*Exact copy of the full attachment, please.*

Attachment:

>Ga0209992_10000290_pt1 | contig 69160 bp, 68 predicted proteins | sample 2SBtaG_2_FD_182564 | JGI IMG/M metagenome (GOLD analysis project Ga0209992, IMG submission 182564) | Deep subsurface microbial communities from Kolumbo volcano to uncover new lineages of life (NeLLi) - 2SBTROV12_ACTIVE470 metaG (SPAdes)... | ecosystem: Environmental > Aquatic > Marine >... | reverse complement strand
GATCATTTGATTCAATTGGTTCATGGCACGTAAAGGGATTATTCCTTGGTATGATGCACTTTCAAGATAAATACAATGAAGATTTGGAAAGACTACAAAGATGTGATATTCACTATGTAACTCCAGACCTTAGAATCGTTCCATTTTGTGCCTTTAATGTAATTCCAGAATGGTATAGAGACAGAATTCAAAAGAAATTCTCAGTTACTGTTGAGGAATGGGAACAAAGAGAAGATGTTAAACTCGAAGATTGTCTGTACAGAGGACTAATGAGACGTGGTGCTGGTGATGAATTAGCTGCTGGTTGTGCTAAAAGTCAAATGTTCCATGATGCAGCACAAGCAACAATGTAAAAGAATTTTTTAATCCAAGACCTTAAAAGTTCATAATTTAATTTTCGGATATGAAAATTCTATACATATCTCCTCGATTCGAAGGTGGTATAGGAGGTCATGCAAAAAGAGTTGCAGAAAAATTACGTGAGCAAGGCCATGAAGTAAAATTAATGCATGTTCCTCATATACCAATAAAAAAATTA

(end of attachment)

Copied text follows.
>Ga0209992_10000290_pt1 | contig 69160 bp, 68 predicted proteins | sample 2SBtaG_2_FD_182564 | JGI IMG/M metagenome (GOLD analysis project Ga0209992, IMG submission 182564) | Deep subsurface microbial communities from Kolumbo volcano to uncover new lineages of life (NeLLi) - 2SBTROV12_ACTIVE470 metaG (SPAdes)... | ecosystem: Environmental > Aquatic > Marine >... | reverse complement strand
GATCATTTGATTCAATTGGTTCATGGCACGTAAAGGGATTATTCCTTGGTATGATGCACTTTCAAGATAAATACAATGAAGATTTGGAAAGACTACAAAGATGTGATATTCACTATGTAACTCCAGACCTTAGAATCGTTCCATTTTGTGCCTTTAATGTAATTCCAGAATGGTATAGAGACAGAATTCAAAAGAAATTCTCAGTTACTGTTGAGGAATGGGAACAAAGAGAAGATGTTAAACTCGAAGATTGTCTGTACAGAGGACTAATGAGACGTGGTGCTGGTGATGAATTAGCTGCTGGTTGTGCTAAAAGTCAAATGTTCCATGATGCAGCACAAGCAACAATGTAAAAGAATTTTTTAATCCAAGACCTTAAAAGTTCATAATTTAATTTTCGGATATGAAAATTCTATACATATCTCCTCGATTCGAAGGTGGTATAGGAGGTCATGCAAAAAGAGTTGCAGAAAAATTACGTGAGCAAGGCCATGAAGTAAAATTAATGCATGTTCCTCATATACCAATAAAAAAATTA